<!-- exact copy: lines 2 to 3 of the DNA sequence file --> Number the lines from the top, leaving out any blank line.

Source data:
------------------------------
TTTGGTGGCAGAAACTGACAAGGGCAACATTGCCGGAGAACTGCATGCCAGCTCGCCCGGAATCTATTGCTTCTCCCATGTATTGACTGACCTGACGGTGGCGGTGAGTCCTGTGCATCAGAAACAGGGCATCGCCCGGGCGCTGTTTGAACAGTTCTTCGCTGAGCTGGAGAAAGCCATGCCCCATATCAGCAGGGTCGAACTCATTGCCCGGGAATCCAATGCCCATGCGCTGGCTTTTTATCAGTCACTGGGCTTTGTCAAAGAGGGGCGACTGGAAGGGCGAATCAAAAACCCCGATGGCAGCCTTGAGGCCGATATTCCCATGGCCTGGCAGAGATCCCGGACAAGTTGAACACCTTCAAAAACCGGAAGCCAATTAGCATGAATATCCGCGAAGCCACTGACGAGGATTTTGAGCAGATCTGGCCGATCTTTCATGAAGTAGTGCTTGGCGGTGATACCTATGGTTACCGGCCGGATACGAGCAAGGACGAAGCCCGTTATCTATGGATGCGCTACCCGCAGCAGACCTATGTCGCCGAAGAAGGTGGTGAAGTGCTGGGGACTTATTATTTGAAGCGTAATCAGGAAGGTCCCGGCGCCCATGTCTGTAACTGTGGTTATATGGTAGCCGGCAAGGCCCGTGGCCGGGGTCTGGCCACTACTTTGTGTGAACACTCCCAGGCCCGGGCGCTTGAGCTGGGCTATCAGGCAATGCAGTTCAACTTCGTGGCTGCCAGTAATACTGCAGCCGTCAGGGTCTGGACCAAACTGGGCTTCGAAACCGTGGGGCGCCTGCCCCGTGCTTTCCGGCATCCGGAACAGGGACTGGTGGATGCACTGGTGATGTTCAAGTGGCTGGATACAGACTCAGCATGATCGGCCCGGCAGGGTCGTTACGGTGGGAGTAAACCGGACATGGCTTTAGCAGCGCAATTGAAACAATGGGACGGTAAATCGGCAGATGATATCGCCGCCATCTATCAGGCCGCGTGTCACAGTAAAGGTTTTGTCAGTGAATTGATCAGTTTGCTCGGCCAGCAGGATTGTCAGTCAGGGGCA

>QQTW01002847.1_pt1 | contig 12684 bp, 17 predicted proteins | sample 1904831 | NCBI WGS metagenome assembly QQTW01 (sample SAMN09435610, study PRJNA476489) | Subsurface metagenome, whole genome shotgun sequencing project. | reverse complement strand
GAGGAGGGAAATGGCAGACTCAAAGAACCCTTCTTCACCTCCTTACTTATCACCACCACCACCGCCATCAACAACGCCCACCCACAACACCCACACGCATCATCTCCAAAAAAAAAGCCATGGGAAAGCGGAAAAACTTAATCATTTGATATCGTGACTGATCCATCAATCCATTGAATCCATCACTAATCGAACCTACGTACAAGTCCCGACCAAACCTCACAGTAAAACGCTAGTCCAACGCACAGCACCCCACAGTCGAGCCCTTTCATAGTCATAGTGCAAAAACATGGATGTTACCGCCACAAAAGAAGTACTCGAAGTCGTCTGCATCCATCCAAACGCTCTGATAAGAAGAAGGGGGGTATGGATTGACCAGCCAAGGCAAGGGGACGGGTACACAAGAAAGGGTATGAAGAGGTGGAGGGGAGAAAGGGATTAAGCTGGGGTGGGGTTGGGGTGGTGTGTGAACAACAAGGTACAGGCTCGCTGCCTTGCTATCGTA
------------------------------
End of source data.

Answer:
>QQTW01002847.1_pt1 | contig 12684 bp, 17 predicted proteins | sample 1904831 | NCBI WGS metagenome assembly QQTW01 (sample SAMN09435610, study PRJNA476489) | Subsurface metagenome, whole genome shotgun sequencing project. | reverse complement strand
GAGGAGGGAAATGGCAGACTCAAAGAACCCTTCTTCACCTCCTTACTTATCACCACCACCACCGCCATCAACAACGCCCACCCACAACACCCACACGCATCATCTCCAAAAAAAAAGCCATGGGAAAGCGGAAAAACTTAATCATTTGATATCGTGACTGATCCATCAATCCATTGAATCCATCACTAATCGAACCTACGTACAAGTCCCGACCAAACCTCACAGTAAAACGCTAGTCCAACGCACAGCACCCCACAGTCGAGCCCTTTCATAGTCATAGTGCAAAAACATGGATGTTACCGCCACAAAAGAAGTACTCGAAGTCGTCTGCATCCATCCAAACGCTCTGATAAGAAGAAGGGGGGTATGGATTGACCAGCCAAGGCAAGGGGACGGGTACACAAGAAAGGGTATGAAGAGGTGGAGGGGAGAAAGGGATTAAGCTGGGGTGGGGTTGGGGTGGTGTGTGAACAACAAGGTACAGGCTCGCTGCCTTGCTATCGTA